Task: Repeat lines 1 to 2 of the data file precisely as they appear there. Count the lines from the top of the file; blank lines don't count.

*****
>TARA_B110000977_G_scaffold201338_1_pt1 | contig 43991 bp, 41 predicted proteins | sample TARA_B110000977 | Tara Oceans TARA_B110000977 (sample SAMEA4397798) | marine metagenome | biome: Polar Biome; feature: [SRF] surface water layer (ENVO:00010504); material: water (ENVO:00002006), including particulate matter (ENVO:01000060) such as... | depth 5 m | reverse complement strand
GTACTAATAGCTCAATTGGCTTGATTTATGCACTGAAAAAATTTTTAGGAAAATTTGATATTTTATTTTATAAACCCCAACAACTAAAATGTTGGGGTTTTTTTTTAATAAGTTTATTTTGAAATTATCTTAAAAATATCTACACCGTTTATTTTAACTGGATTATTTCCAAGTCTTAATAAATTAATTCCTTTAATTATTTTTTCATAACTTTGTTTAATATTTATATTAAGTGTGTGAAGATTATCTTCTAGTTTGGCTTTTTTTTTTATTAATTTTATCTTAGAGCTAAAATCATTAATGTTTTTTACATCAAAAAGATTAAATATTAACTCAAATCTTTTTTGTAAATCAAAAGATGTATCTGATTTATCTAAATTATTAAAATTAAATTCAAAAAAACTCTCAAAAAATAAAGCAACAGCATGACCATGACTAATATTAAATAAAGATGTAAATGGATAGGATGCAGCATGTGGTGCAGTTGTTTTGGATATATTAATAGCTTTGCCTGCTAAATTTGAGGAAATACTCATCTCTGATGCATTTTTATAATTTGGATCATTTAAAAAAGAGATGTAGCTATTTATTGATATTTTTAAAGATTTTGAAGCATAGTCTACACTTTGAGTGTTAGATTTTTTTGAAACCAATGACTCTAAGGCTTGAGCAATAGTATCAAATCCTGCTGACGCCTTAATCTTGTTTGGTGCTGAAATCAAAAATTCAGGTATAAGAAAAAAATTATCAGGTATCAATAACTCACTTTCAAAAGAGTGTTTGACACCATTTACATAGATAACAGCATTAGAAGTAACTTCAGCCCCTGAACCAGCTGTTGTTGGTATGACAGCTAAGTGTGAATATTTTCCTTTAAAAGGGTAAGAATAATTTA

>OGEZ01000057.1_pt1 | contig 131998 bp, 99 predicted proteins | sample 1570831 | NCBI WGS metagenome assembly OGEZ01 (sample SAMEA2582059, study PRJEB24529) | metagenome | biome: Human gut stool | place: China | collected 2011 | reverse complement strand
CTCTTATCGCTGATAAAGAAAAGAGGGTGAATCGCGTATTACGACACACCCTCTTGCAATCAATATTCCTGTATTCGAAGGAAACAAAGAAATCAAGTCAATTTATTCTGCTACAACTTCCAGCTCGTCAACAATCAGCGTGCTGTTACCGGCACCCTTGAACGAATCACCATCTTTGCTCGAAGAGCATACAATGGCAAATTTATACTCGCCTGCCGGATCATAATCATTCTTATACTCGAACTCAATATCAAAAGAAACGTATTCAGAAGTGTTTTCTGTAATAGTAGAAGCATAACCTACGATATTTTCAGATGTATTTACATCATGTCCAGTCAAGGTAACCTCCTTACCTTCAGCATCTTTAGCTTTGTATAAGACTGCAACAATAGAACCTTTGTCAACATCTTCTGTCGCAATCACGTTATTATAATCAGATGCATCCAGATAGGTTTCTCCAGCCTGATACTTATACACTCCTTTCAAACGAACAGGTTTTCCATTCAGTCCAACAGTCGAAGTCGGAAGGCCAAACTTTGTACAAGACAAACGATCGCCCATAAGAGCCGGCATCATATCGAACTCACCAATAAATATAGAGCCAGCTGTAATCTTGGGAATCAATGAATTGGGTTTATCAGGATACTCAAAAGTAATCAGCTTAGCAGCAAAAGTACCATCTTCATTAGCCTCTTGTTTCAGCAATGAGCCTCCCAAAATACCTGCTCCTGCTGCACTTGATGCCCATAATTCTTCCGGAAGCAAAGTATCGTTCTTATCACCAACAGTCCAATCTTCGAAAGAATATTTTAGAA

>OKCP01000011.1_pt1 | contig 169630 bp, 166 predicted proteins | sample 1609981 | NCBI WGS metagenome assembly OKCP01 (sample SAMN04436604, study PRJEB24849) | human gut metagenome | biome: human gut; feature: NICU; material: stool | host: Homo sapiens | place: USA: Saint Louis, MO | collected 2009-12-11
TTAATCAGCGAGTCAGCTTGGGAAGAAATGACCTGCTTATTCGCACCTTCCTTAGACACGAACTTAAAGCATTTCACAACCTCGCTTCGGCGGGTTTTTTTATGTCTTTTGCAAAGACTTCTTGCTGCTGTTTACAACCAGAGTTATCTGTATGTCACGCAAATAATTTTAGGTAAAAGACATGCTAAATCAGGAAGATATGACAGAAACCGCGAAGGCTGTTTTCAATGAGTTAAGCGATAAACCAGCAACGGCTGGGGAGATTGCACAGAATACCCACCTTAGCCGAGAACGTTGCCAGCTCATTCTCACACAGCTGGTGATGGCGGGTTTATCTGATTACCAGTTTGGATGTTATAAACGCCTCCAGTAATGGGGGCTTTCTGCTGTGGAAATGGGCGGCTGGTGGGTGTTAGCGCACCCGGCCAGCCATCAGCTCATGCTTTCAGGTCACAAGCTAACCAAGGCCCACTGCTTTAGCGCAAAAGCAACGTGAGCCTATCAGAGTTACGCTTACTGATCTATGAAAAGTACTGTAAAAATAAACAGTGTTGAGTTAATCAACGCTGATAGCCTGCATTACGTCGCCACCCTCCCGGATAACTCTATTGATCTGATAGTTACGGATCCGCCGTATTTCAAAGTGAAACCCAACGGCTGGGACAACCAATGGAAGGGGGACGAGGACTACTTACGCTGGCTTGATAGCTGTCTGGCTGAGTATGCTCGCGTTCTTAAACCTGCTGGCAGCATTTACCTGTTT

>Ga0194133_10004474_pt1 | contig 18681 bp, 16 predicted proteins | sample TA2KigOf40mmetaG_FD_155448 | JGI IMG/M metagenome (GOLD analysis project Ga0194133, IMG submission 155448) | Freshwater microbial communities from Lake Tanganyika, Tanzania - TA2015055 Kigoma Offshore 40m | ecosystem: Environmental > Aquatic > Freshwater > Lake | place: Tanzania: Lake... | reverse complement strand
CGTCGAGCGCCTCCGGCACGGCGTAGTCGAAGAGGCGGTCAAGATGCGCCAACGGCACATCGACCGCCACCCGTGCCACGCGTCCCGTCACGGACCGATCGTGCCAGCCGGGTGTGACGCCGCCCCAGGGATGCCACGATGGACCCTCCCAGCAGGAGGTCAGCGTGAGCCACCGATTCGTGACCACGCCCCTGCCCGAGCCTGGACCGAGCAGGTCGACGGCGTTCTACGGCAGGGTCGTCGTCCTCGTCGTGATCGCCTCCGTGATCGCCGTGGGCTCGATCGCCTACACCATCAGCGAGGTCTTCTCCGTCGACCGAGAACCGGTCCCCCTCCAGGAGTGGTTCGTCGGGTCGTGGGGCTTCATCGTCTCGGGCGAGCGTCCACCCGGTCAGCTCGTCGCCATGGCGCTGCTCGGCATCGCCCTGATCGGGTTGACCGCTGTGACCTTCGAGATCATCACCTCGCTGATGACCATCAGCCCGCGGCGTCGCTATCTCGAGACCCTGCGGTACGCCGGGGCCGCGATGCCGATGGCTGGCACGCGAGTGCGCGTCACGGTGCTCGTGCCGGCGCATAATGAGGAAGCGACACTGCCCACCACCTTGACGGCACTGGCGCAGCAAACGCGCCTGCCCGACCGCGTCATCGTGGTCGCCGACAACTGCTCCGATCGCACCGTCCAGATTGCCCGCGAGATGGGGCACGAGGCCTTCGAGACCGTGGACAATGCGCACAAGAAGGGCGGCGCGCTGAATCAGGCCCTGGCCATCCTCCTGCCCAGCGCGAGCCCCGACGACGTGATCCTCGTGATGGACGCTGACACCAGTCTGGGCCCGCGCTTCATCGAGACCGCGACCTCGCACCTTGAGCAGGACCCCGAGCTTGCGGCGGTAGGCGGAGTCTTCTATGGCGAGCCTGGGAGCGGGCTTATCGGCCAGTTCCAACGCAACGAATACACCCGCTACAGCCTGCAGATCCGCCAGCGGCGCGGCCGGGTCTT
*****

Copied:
>TARA_B110000977_G_scaffold201338_1_pt1 | contig 43991 bp, 41 predicted proteins | sample TARA_B110000977 | Tara Oceans TARA_B110000977 (sample SAMEA4397798) | marine metagenome | biome: Polar Biome; feature: [SRF] surface water layer (ENVO:00010504); material: water (ENVO:00002006), including particulate matter (ENVO:01000060) such as... | depth 5 m | reverse complement strand
GTACTAATAGCTCAATTGGCTTGATTTATGCACTGAAAAAATTTTTAGGAAAATTTGATATTTTATTTTATAAACCCCAACAACTAAAATGTTGGGGTTTTTTTTTAATAAGTTTATTTTGAAATTATCTTAAAAATATCTACACCGTTTATTTTAACTGGATTATTTCCAAGTCTTAATAAATTAATTCCTTTAATTATTTTTTCATAACTTTGTTTAATATTTATATTAAGTGTGTGAAGATTATCTTCTAGTTTGGCTTTTTTTTTTATTAATTTTATCTTAGAGCTAAAATCATTAATGTTTTTTACATCAAAAAGATTAAATATTAACTCAAATCTTTTTTGTAAATCAAAAGATGTATCTGATTTATCTAAATTATTAAAATTAAATTCAAAAAAACTCTCAAAAAATAAAGCAACAGCATGACCATGACTAATATTAAATAAAGATGTAAATGGATAGGATGCAGCATGTGGTGCAGTTGTTTTGGATATATTAATAGCTTTGCCTGCTAAATTTGAGGAAATACTCATCTCTGATGCATTTTTATAATTTGGATCATTTAAAAAAGAGATGTAGCTATTTATTGATATTTTTAAAGATTTTGAAGCATAGTCTACACTTTGAGTGTTAGATTTTTTTGAAACCAATGACTCTAAGGCTTGAGCAATAGTATCAAATCCTGCTGACGCCTTAATCTTGTTTGGTGCTGAAATCAAAAATTCAGGTATAAGAAAAAAATTATCAGGTATCAATAACTCACTTTCAAAAGAGTGTTTGACACCATTTACATAGATAACAGCATTAGAAGTAACTTCAGCCCCTGAACCAGCTGTTGTTGGTATGACAGCTAAGTGTGAATATTTTCCTTTAAAAGGGTAAGAATAATTTA